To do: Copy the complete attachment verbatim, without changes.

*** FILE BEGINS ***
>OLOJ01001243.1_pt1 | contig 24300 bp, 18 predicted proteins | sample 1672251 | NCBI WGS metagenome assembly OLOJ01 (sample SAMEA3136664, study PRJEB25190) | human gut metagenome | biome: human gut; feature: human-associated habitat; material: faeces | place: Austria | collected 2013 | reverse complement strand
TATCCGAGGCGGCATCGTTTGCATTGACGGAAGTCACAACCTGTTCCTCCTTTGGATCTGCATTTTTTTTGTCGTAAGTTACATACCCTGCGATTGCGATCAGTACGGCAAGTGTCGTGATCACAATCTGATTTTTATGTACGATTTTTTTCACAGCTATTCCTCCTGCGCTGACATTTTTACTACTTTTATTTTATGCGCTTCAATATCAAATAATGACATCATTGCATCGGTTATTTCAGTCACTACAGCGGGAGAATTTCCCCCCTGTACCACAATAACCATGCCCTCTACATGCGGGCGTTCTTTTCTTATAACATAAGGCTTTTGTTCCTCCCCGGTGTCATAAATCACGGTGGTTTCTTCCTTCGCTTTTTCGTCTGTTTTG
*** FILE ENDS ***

>OLOJ01001243.1_pt1 | contig 24300 bp, 18 predicted proteins | sample 1672251 | NCBI WGS metagenome assembly OLOJ01 (sample SAMEA3136664, study PRJEB25190) | human gut metagenome | biome: human gut; feature: human-associated habitat; material: faeces | place: Austria | collected 2013 | reverse complement strand
TATCCGAGGCGGCATCGTTTGCATTGACGGAAGTCACAACCTGTTCCTCCTTTGGATCTGCATTTTTTTTGTCGTAAGTTACATACCCTGCGATTGCGATCAGTACGGCAAGTGTCGTGATCACAATCTGATTTTTATGTACGATTTTTTTCACAGCTATTCCTCCTGCGCTGACATTTTTACTACTTTTATTTTATGCGCTTCAATATCAAATAATGACATCATTGCATCGGTTATTTCAGTCACTACAGCGGGAGAATTTCCCCCCTGTACCACAATAACCATGCCCTCTACATGCGGGCGTTCTTTTCTTATAACATAAGGCTTTTGTTCCTCCCCGGTGTCATAAATCACGGTGGTTTCTTCCTTCGCTTTTTCGTCTGTTTTG